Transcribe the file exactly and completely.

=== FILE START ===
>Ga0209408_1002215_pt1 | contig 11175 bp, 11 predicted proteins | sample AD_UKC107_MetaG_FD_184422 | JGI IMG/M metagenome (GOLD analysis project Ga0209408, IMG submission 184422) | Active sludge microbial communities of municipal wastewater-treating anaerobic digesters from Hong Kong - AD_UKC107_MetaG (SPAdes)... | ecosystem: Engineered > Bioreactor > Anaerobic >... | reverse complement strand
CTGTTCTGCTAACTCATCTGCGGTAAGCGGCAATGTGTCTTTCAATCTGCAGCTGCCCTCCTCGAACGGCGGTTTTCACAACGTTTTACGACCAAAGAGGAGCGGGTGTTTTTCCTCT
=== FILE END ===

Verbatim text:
>Ga0209408_1002215_pt1 | contig 11175 bp, 11 predicted proteins | sample AD_UKC107_MetaG_FD_184422 | JGI IMG/M metagenome (GOLD analysis project Ga0209408, IMG submission 184422) | Active sludge microbial communities of municipal wastewater-treating anaerobic digesters from Hong Kong - AD_UKC107_MetaG (SPAdes)... | ecosystem: Engineered > Bioreactor > Anaerobic >... | reverse complement strand
CTGTTCTGCTAACTCATCTGCGGTAAGCGGCAATGTGTCTTTCAATCTGCAGCTGCCCTCCTCGAACGGCGGTTTTCACAACGTTTTACGACCAAAGAGGAGCGGGTGTTTTTCCTCT